Camshaft position sensor symptoms
The internal combustion engine of your car is a wonderous mechanism that operates through a series of precisely determined combustion cycles. So, you might have heard about the components like cylinders, pistons, and timing belts, but it all starts with two engine shafts.
The camshaft is the upper shaft of the engine that synchronizes the rest of a combustion cycle. Its spinning is measured by a sensor, so it’s crucial to know the bad camshaft position sensor symptoms. If the sensor readings go bad, your engine won’t operate at its full potential, so let’s see what could be the problem.
About the camshaft and role of the camshaft position sensor
To understand the significance of a camshaft position sensor, we must first deal with the importance of properly working the camshaft. It’s essentially a shaft with a series of lobes that spin on the shaft and push the engine valves.
As they rotate, they allow the valves to open and close at a precise moment to introduce just the right amount of air/fuel mix. Also, the valves control the removal of exhaust gases from the combustion chamber before the new combustion mix pumps in.
On the other hand, the lower engine shaft, called the crankshaft, pushes the pistons to trigger explosions in the engine cylinders. So, the entire engine operation relies on the synchronicity between these two rotating shafts. That’s why they are connected through a timing belt or timing chain on newer vehicles, and their actions are measured by the sensors.
A camshaft position sensor works with the crankshaft position sensor to determine the right moment for injection for the next combustion cycle. The camshaft position sensor measures the rotation of the camshaft and sends a signal to the engine control unit (ECU) to establish the moment when the first cylinder combusts.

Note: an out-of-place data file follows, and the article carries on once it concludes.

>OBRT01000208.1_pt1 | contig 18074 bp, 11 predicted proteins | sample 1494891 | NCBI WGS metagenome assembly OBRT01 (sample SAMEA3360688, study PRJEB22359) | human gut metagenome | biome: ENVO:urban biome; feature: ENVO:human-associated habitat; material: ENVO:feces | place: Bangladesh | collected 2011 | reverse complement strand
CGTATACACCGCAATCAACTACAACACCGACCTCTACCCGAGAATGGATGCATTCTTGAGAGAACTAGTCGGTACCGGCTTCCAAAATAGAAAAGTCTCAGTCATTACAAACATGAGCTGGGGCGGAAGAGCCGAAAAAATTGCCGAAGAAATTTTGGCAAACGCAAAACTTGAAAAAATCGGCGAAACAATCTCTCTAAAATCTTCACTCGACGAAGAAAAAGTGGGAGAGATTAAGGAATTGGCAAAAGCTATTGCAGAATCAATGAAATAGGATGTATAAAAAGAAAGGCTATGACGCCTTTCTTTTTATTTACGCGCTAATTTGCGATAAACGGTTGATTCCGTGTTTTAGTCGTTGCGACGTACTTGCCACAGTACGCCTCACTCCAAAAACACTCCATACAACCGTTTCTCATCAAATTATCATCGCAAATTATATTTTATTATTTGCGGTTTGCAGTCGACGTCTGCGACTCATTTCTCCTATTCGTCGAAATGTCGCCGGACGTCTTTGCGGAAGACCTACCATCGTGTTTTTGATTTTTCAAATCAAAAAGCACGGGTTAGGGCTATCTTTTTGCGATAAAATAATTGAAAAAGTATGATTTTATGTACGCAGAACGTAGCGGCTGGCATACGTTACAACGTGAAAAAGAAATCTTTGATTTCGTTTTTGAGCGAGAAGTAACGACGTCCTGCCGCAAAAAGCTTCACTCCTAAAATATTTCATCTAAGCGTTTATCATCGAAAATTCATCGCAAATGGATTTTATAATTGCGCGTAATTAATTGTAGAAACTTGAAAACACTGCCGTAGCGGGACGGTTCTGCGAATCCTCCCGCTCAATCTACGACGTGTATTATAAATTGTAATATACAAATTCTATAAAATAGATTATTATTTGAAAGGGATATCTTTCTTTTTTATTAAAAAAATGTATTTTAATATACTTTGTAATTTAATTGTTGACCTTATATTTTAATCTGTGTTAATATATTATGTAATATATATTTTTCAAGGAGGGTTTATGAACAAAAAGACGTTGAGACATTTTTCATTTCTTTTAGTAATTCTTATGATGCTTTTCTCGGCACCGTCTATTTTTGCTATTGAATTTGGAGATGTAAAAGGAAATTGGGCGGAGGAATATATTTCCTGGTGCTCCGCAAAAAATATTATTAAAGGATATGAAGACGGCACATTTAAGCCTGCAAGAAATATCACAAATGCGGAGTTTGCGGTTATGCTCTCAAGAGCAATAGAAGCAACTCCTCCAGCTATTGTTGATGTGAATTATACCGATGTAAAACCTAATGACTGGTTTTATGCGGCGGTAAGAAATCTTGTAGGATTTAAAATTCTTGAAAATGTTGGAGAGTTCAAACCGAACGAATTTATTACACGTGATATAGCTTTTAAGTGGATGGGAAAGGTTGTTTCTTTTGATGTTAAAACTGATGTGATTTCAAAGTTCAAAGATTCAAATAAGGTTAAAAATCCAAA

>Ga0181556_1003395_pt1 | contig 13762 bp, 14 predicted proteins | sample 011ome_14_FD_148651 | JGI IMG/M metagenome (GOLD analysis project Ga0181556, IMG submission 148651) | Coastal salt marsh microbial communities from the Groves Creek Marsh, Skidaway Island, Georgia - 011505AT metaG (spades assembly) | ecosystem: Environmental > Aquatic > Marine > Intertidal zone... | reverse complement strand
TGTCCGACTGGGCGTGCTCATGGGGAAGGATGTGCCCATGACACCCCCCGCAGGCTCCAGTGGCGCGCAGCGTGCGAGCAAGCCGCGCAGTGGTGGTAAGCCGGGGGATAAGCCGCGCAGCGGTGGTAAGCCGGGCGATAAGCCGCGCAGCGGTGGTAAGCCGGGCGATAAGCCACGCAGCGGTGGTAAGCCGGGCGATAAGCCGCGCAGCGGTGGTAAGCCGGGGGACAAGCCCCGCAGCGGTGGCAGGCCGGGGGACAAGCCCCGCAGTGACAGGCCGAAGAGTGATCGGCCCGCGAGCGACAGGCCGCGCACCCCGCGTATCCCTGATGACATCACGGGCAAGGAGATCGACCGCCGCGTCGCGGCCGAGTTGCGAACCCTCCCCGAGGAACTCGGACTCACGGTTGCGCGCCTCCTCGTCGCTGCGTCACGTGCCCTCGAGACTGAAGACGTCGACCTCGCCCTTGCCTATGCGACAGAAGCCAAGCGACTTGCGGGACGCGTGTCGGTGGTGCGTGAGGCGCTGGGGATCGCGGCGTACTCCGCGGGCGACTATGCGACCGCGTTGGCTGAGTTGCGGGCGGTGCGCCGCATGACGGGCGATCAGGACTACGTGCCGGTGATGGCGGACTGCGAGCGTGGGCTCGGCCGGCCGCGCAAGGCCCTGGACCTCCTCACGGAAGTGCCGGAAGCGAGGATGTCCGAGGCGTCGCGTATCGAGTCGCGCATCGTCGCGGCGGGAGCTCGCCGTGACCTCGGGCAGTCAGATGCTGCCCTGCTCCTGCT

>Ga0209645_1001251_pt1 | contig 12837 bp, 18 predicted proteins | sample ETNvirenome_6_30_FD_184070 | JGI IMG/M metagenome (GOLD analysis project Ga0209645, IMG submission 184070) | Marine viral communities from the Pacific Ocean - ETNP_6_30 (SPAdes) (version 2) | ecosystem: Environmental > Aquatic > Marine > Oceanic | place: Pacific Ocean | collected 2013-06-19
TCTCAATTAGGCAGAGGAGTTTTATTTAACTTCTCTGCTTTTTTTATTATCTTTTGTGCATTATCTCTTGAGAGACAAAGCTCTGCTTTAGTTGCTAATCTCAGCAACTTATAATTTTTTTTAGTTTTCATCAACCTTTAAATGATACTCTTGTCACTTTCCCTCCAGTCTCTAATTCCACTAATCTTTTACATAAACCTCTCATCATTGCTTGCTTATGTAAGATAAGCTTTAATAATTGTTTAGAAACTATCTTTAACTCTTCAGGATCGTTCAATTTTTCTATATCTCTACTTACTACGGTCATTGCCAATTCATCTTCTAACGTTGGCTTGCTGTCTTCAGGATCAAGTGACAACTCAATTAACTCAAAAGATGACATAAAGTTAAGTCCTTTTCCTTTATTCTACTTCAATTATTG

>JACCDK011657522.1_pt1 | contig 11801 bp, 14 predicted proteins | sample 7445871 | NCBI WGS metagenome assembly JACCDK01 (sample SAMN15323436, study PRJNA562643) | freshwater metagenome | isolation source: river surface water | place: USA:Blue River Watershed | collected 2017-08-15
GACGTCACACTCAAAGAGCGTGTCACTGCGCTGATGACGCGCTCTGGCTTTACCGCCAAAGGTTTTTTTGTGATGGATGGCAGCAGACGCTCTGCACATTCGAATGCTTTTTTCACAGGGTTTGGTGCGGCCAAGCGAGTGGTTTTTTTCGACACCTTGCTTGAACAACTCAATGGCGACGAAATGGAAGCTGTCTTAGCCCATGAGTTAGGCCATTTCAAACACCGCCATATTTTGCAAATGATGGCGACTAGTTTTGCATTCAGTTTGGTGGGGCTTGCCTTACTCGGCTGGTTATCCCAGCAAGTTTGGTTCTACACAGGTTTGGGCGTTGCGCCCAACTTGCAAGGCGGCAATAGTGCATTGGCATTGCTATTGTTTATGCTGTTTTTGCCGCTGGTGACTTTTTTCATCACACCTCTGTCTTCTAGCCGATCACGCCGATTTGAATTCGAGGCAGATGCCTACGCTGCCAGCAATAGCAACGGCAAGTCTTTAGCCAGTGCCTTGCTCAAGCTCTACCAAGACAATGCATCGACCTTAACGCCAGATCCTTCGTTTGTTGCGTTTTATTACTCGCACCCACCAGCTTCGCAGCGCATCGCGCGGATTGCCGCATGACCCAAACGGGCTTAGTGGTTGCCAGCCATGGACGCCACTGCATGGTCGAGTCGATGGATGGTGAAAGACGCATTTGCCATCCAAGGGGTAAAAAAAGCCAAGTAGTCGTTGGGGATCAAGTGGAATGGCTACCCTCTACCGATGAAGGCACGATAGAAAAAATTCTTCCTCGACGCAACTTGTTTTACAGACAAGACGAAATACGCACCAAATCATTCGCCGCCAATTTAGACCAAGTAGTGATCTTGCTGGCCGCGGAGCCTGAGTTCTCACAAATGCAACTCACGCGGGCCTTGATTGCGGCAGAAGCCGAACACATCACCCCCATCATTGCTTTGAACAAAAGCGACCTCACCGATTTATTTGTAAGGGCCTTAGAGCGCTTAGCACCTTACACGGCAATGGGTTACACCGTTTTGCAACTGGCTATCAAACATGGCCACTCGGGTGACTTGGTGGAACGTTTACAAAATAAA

Consequently, the ECU uses this information to establish a smooth engine cycle and reduce wear and tear while also optimizing fuel consumption. If the camshaft position sensor sends bad readings to the ECU, the precision of an engine combustion cycle is endangered and it might lead to serious consequences.
Signs of a bad camshaft position sensor
Not only does a camshaft position sensor impact smooth engine operation, but it also helps the ECU deliver fuel and air into the chambers at a precise time. So, it serves an important role in reducing gas emissions and giving you optimal engine performance and gas mileage.
The sensor works whenever your engine is running, so it might start to degrade over time or due to oil leaks or cracks. Here are some of the main signs that your camshaft position sensor is beginning to wear off:
- Poor engine performance
- Rough idling
- Difficulties starting the car
- Increased gas emissions
If the sensor goes bad, chances are that you’ll also spot the “check engine” light appearing on the dashboard. Also, some models will have restricted gear shifting as the shift solenoids might be affected by the readings sent to the ECU.
Cars equipped with the “limp home” function will restrict driving at a higher speed to prevent excessive damage to the engine. So, you might see limited gear shifts on automatic vehicles with this function if the sensor fails.
Poor engine performance and sluggish acceleration
In an internal combustion engine, the ECU uses information from various sensors including the camshaft position sensor to inject the fuel into chambers. The ECU controls fuel injectors based on these readings, and if there’s misinformation caused by a faulty sensor, the air/fuel mix won’t be sprayed at a precise time.